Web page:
By Duane Graveline, MD, MPH
R. Karas and others reported in the Journal of the American College of Cardiology, July 07, of the increased cancer risk associated with the use of high dose statins.
This research team observed higher rates of newly diagnosed cancer among patients with lower cholesterol levels, a consequence of increased statin dosing. In addition, the new cancers were not of any specific type or location.
This observation fits with predictions made years ago by those familiar with the mechanisms of action of the various statin drugs. Regardless of the stated focus of these authors on cholesterol reduction, it is the nuclear factor kappa B (NF-kB) inhibition action of statins that mediate increased cancer risk.
NF-kB is an intracellular transcriptase, mediating much of the action of the immune system. The resulting inhibition of vascular inflammation by statins does improve atherosclerosis, but to inhibit this substance is also to impair our immuno-resistance.
Whether attacked by alien bacteria, viruses or mutated cancer cells. our immune system has evolved mechanisms for early identification and destruction of foreign cancer-causing elements. All of this is dependent upon NF-kB placed there by eons of evolutionary trial and error.
This is the basis of the concerns about cancer risk and the equal concern about increased risk of certain infectious diseases, all of which are mediated by NF-kB. To inhibit this important substance with the use of statins is like opening up Pandora’s box of unexpected consequences. Karas has given us a peek at the consequence of so doing and it is disturbing.
Although those focused on better heart disease control are happy with statin use, those who must deal with the resulting cancers are demanding greater caution, especially with the use of higher and higher doses of statins.
Recent observations from longitudinal studies that link intensive cholesterol lowering with higher incidence of reported health problems, including liver and muscle toxicity and cancer, have introduced major concerns over the safety of such treatments.
A number of studies of the possible adverse reactions of statin drugs have revealed an increase in the risk of breast cancer. A recent review of cancer susceptibility in rodents exposed to statin drugs already had revealed an increase in various types of cancers, including breast cancers, in these experimental mice. In most cases, the exposure level was of the same order of magnitude as for the maximum recommended statin dose for humans.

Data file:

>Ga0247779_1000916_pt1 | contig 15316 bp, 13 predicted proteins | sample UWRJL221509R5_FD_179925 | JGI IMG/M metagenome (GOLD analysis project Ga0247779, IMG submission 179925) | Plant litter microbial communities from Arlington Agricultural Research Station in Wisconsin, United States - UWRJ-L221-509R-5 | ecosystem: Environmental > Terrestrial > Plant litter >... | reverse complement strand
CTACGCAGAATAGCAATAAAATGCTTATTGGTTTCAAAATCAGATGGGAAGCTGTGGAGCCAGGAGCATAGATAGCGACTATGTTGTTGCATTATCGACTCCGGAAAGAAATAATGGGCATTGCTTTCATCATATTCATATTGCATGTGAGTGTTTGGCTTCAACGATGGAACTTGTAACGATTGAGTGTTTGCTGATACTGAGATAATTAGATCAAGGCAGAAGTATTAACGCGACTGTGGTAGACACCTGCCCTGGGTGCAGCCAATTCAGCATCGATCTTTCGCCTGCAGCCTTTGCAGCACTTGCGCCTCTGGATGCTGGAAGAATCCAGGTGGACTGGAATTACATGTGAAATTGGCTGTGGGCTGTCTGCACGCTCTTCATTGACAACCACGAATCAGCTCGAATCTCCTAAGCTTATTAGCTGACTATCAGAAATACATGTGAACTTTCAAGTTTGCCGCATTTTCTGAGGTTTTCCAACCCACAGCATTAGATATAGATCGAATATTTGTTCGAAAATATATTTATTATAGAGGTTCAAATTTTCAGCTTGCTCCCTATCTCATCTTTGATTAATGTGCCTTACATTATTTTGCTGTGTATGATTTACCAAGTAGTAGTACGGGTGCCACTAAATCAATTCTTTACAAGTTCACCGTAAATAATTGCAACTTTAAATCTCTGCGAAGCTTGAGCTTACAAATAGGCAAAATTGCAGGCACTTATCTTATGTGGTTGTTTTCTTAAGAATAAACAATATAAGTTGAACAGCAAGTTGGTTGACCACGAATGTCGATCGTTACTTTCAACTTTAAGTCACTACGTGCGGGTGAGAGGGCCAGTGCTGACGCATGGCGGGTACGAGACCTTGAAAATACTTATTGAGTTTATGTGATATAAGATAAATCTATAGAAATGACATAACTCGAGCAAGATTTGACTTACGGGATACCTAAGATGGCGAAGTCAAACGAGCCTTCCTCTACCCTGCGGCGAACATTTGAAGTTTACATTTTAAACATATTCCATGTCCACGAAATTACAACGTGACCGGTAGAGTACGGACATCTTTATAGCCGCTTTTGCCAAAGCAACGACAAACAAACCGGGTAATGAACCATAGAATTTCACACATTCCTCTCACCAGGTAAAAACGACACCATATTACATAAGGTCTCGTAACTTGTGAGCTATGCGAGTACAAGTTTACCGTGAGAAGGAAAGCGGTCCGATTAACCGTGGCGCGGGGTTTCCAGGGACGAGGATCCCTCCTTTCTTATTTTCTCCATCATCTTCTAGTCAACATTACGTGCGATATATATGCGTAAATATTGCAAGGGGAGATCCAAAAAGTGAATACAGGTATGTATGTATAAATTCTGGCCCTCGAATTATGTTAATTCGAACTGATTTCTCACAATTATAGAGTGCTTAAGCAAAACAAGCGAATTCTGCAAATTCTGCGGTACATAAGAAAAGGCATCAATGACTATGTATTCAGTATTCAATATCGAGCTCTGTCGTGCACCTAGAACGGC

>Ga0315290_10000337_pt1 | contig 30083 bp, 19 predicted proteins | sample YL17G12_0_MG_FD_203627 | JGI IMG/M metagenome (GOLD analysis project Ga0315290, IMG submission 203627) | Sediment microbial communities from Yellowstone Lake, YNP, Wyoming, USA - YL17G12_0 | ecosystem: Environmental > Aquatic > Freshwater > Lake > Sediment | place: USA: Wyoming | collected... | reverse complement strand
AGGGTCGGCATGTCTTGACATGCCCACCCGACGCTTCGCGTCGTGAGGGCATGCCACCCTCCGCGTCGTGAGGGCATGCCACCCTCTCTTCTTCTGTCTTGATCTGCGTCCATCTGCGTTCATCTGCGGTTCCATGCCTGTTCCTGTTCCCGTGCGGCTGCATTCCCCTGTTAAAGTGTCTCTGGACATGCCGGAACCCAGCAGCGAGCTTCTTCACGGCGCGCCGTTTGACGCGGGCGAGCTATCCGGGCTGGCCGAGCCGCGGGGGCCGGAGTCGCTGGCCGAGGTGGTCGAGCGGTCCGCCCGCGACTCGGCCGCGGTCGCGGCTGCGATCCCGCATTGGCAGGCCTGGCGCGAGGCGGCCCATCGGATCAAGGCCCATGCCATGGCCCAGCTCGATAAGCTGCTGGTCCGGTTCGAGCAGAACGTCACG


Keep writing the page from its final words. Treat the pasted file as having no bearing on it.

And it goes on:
Ora Shovman in 2001 first published on the anti-inflammatory and immunomodulatory effects of statin drugs. The essence of Shovman’s assessment of statin action was their ability to inhibit nuclear factor kappa B, a transcriptase vital to both inflammatory response and imunmodefense.
To inhibit NF-kB was to lessen the body's immunodefense and for the past decade a small behind the scenes war has been going on between scientists, like myself, believing in the inevitability of increased cancer susceptibility from statin use, against the tempest of studies attempting to prove that statins prevented cancers, not caused them.
Beck's study of statin associated breast cancers in post-menopausal women (http://www.jclinepi.com/article/S0895-4356(02)00614-5/abstract) has been supported by the very recent work of McDougall and others reporting on long-term statin use and risk of ductal and lobular breast cancer among women 55-74 years of age (https://www.ncbi.nlm.nih.gov/pubmed/23833125). They utilized data from a population-based case-control study of breast cancer conducted in the Seattle-Puget Sound region to investigate the relationship between long-term statin use and breast cancer risk.
916 invasive ductal carcinoma (IDC) and 1,068 invasive lobular carcinoma (ILC) cases 55-74 years of age diagnosed between 2000 and 2008 were compared to 902 control women. All participants were interviewed in-person and data on hypercholesterolemia and all episodes of lipid lowering medication use were collected through a structured questionnaire. They assessed the relationship between statin use and IDC and ILC risk using appropriate statistical methodology.
They found that current users of statins for 10 years or longer had a 1.83-fold increased risk of IDC and a 1.97-fold increased risk of ILC compared to never users of statins. Among women diagnosed with hypercholesterolemia, current users of statins for 10 years or longer had more than double the risk of both IDC and ILC compared to those who had never used a statin.
Their conclusion was that in this contemporary population-based case-control study, long-term use of statins was associated with increased risk of invasive ductal and lobular carcinoma.
I have said previously that sensitivity to statins increases susceptibility. This is how that process works:
1) The patient is on a statin drug.
2) The patient starts to experience early symptoms such as cognitive dysfunction, subtle emotional and behavioral disorders, weakness, shortness of breath or mild neuromuscular complaints. The doctor decides to take them off the statin because it might be the source of their troubles.
This would give a cohort of former statin users with demonstrated sensitivity to statin use and along with this sensitivity comes increased susceptibility because of their relative immunodeficiency.
3) The patient then goes on to develop full-blown Parkinsonism, ALS, Alzheimers or various cancers.
4) The patient is counted as one who got Parkinsonism, ALS, Alzheimers or various cancers because of stopping their statin.
This sequence of events helps greatly to explain the remarkably diverse results of recent clinical studies, some of which, for example, support statin causality for many neurodegenerative conditions while others support statin treatment for the same condition.
Duane Graveline MD MPH
Former USAF Flight Surgeon
Former NASA Astronaut
Retired Family Doctor
Updated September 2013.